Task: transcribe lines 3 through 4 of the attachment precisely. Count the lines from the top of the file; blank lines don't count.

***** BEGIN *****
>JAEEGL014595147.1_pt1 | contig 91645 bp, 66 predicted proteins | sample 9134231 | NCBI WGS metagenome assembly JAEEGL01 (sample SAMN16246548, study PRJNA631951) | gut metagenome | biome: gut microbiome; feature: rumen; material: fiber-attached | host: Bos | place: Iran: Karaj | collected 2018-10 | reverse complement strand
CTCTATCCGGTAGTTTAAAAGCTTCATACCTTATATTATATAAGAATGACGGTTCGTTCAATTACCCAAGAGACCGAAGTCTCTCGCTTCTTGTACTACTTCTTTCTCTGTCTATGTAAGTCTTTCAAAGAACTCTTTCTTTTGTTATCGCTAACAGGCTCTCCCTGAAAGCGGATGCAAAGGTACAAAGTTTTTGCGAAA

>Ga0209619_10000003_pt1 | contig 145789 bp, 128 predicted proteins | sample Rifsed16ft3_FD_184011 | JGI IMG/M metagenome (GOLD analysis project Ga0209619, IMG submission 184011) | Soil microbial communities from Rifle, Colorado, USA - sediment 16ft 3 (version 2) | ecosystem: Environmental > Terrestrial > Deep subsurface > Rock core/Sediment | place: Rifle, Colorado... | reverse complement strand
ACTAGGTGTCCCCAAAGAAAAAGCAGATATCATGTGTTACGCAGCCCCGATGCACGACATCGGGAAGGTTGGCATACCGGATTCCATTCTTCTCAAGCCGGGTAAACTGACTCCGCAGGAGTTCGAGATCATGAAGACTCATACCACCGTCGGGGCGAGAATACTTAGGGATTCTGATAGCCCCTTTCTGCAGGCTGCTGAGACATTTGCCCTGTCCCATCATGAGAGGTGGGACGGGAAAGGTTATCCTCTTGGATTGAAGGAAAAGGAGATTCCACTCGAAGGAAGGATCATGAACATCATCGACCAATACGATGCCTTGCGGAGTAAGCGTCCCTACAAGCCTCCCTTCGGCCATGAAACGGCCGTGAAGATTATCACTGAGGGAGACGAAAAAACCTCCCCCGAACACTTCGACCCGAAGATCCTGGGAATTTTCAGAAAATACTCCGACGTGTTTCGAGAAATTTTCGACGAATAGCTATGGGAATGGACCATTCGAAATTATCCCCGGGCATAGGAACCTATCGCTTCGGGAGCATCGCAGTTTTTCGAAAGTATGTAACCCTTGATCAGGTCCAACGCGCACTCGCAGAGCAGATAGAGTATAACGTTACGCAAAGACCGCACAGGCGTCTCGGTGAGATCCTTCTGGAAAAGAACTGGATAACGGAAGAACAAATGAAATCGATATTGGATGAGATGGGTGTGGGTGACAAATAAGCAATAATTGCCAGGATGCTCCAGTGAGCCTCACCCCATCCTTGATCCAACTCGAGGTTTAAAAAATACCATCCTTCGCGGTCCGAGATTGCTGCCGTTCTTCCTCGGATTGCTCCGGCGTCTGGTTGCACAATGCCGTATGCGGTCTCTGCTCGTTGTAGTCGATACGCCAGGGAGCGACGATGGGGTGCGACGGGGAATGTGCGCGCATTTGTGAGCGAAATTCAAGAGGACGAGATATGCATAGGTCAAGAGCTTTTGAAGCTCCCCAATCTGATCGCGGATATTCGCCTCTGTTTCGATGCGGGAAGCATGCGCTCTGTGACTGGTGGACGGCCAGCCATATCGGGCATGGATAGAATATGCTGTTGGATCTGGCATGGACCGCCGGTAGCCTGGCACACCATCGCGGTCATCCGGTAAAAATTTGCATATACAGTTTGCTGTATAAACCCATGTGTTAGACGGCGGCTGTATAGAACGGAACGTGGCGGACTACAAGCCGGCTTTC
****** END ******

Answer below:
>Ga0209619_10000003_pt1 | contig 145789 bp, 128 predicted proteins | sample Rifsed16ft3_FD_184011 | JGI IMG/M metagenome (GOLD analysis project Ga0209619, IMG submission 184011) | Soil microbial communities from Rifle, Colorado, USA - sediment 16ft 3 (version 2) | ecosystem: Environmental > Terrestrial > Deep subsurface > Rock core/Sediment | place: Rifle, Colorado... | reverse complement strand
ACTAGGTGTCCCCAAAGAAAAAGCAGATATCATGTGTTACGCAGCCCCGATGCACGACATCGGGAAGGTTGGCATACCGGATTCCATTCTTCTCAAGCCGGGTAAACTGACTCCGCAGGAGTTCGAGATCATGAAGACTCATACCACCGTCGGGGCGAGAATACTTAGGGATTCTGATAGCCCCTTTCTGCAGGCTGCTGAGACATTTGCCCTGTCCCATCATGAGAGGTGGGACGGGAAAGGTTATCCTCTTGGATTGAAGGAAAAGGAGATTCCACTCGAAGGAAGGATCATGAACATCATCGACCAATACGATGCCTTGCGGAGTAAGCGTCCCTACAAGCCTCCCTTCGGCCATGAAACGGCCGTGAAGATTATCACTGAGGGAGACGAAAAAACCTCCCCCGAACACTTCGACCCGAAGATCCTGGGAATTTTCAGAAAATACTCCGACGTGTTTCGAGAAATTTTCGACGAATAGCTATGGGAATGGACCATTCGAAATTATCCCCGGGCATAGGAACCTATCGCTTCGGGAGCATCGCAGTTTTTCGAAAGTATGTAACCCTTGATCAGGTCCAACGCGCACTCGCAGAGCAGATAGAGTATAACGTTACGCAAAGACCGCACAGGCGTCTCGGTGAGATCCTTCTGGAAAAGAACTGGATAACGGAAGAACAAATGAAATCGATATTGGATGAGATGGGTGTGGGTGACAAATAAGCAATAATTGCCAGGATGCTCCAGTGAGCCTCACCCCATCCTTGATCCAACTCGAGGTTTAAAAAATACCATCCTTCGCGGTCCGAGATTGCTGCCGTTCTTCCTCGGATTGCTCCGGCGTCTGGTTGCACAATGCCGTATGCGGTCTCTGCTCGTTGTAGTCGATACGCCAGGGAGCGACGATGGGGTGCGACGGGGAATGTGCGCGCATTTGTGAGCGAAATTCAAGAGGACGAGATATGCATAGGTCAAGAGCTTTTGAAGCTCCCCAATCTGATCGCGGATATTCGCCTCTGTTTCGATGCGGGAAGCATGCGCTCTGTGACTGGTGGACGGCCAGCCATATCGGGCATGGATAGAATATGCTGTTGGATCTGGCATGGACCGCCGGTAGCCTGGCACACCATCGCGGTCATCCGGTAAAAATTTGCATATACAGTTTGCTGTATAAACCCATGTGTTAGACGGCGGCTGTATAGAACGGAACGTGGCGGACTACAAGCCGGCTTTC